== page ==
US Secretary of State Hillary Clinton met with Israeli leaders in Jerusalem today. Clinton stressed that Israel could count on continued support from the US, but also said the Obama Administration will work hard towards an independent Palestinian state. Correspondent Linda Gradstein reports.
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LISA MULLINS: I'm Lisa Mullins and this is The World, a co-production of the BBC World Service, PRI and WGBH in Boston. Secretary of State Hillary Clinton is in Jerusalem today where she held talks with Israeli leaders including Prime Minister Designate Benjamin Netanyahu. As Linda Gradstein reports, Mrs. Clinton said the U.S. will work hard toward an independent Palestinian state.
LINDA GRADSTEIN: During her first visit to Jerusalem as Secretary of State, there were warm smiles and embraces and no hint of any tensions between the U.S. and Israel. Yet some of Clinton's statements, such as this one, made during a news conference with foreign minister Tzipi Livni, hinted that the future may be rocky.
HILLARY CLINTON: It is our assessment that eventually, the inevitability of working toward a two-state solution seems inescapable. That doesn't mean that we don't respect the opinions of others who see it differently, but from my perspective and from the perspective of the Obama administration, time is of the essence on a number of issues, not only on the Iranian threat. And we happen to believe that moving toward the two-state solution, step by step, is in Israel's best interests.
GRADSTEIN: â€˜Others who see it differently' seemed to point directly to Benjamin Netanyahu, who has consistently opposed a Palestinian state. After last month's inconclusive elections, Netanyahu asked Livni to join him in a national unity government, but she turned him down because he refused to say he supports a Palestinian state. That leaves Netanyahu with an array of hard-line and ultra-Orthodox parties, all of whom are pushing for settlement expansion in the West Bank, and most of whom oppose a Palestinian state. Netanyahu also met Secretary Clinton today, and said they had found common ground on the issue of Iran. Speaking before their meeting, Secretary Clinton hinted that she expects some disagreements with the future Netanyahu government.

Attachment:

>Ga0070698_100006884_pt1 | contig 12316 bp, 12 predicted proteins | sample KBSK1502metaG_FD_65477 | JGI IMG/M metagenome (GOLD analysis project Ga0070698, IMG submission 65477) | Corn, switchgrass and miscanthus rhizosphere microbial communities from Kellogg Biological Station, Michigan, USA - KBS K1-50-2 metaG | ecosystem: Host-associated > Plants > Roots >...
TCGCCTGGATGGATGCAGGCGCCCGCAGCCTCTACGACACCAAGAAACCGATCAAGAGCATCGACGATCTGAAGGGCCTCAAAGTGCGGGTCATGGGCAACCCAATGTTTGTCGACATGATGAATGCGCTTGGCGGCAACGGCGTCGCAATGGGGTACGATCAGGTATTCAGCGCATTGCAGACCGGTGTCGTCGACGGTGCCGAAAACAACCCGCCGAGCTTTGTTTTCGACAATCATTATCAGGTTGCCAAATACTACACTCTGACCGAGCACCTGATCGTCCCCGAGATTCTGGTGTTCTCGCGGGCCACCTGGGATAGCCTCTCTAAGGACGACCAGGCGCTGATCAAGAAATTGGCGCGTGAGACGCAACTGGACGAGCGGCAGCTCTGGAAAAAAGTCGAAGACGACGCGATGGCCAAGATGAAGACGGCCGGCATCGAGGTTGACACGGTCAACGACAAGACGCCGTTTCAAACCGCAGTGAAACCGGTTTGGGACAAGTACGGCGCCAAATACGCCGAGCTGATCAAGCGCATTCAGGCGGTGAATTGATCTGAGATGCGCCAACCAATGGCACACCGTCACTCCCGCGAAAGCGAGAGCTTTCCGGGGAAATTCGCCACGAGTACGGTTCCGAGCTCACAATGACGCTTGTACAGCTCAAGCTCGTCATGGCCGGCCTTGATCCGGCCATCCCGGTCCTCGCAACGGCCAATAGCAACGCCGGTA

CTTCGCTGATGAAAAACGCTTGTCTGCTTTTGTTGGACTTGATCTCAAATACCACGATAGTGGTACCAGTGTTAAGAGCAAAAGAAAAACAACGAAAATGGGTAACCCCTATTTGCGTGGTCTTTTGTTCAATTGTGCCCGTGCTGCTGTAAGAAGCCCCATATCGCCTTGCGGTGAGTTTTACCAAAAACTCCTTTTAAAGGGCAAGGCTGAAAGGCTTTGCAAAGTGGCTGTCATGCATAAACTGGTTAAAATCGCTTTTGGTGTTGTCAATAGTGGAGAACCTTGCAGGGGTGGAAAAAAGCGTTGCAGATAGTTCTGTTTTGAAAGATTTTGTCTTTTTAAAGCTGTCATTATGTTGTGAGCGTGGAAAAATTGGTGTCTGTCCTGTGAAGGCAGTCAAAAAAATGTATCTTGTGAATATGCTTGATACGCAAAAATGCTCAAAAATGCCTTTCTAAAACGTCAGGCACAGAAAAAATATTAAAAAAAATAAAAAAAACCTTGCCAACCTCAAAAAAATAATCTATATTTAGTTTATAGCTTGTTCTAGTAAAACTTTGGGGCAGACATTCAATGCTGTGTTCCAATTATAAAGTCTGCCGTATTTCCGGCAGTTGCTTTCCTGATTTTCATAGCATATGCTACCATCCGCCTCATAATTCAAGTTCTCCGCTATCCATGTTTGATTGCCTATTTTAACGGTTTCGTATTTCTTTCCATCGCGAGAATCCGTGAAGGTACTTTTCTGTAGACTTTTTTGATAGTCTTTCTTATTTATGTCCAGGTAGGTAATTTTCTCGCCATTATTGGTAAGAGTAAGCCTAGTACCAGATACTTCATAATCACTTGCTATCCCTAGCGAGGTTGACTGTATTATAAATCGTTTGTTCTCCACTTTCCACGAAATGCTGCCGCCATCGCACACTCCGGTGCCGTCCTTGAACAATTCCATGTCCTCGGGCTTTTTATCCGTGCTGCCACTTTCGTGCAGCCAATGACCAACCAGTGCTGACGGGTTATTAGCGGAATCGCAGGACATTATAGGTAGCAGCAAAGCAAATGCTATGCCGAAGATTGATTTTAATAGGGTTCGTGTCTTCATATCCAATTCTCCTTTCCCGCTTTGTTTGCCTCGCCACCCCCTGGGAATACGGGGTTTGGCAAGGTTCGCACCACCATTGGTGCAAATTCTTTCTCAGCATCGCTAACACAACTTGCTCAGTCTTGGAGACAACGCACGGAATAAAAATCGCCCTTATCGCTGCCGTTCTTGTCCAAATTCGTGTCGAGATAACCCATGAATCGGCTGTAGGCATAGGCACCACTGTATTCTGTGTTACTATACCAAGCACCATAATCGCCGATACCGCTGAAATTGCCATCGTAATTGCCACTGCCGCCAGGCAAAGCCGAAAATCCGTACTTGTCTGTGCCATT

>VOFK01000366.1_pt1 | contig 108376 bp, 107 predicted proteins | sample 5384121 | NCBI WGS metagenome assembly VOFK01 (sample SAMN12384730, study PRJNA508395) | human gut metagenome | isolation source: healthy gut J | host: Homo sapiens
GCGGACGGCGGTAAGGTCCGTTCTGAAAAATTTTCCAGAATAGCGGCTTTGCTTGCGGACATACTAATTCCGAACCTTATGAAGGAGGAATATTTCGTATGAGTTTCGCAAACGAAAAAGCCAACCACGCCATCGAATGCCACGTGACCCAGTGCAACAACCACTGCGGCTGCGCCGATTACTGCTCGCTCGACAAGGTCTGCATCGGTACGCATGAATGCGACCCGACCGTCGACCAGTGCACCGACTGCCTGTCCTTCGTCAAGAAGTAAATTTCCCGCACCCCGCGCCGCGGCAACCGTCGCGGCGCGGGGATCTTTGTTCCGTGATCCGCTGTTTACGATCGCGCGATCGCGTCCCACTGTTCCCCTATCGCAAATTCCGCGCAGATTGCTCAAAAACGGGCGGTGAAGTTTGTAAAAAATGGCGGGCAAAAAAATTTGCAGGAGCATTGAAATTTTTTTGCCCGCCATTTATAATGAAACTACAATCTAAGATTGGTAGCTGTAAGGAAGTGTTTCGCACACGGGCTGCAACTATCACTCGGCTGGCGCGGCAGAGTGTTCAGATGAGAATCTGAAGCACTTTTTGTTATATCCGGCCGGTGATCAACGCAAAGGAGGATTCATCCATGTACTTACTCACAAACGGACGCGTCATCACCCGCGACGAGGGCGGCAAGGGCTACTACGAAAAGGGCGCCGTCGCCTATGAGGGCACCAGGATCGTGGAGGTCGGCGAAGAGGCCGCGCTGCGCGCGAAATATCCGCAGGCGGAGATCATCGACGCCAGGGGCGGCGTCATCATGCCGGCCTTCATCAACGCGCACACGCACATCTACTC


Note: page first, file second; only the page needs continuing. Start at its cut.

CLINTON: Now, that doesn't mean that, as good friends, which we are, we might not have opinions that we will express from time to time. And certainly, having been on the receiving end, I know that Israel is not shy about expressing opinions about our policies. So I think that that's the nature of our relationship. I think that's one of the reasons why it is so dynamic and vibrant is we are two vigorous democracies that have a broad range of opinions within our countries and between our countries.
GRADSTEIN: Yet, she said the U.S. and Israel share a fundamental alliance, which has stood the test of all governments and parties. On the issue of Iran, Israeli officials have been skeptical about President Obama's intentions to open a dialogue with Tehran. Secretary Clinton insists the U.S. continues to oppose Iran going nuclear.
CLINTON: When we talk about engagement with Iran, do not be in any way confused. Our goal remains the same: to dissuade and prevent Iran from acquiring nuclear weapons and continuing to fund terrorism. It happens to be a goal that is shared not only with Israel, but with many countries that view Iran through the same prism that we do.
GRADSTEIN: Israeli Foreign Minister Livni said Israel is growing increasingly worried about the Iranian nuclear program.
TZIPI LIVNI: There is an understanding that time is of the essence. I mean, while we are talking here, Iran tries to continue and pursue the weapon in order to express its horrific ideology.
GRADSTEIN: As regards another Israeli enemy, Secretary Clinton also said she is sending two envoys to Damascus for what she called preliminary conversations. It was the strongest signal yet that the U.S. would like to renew ties with Syria. For The World, I'm Linda Gradstein in Jerusalem.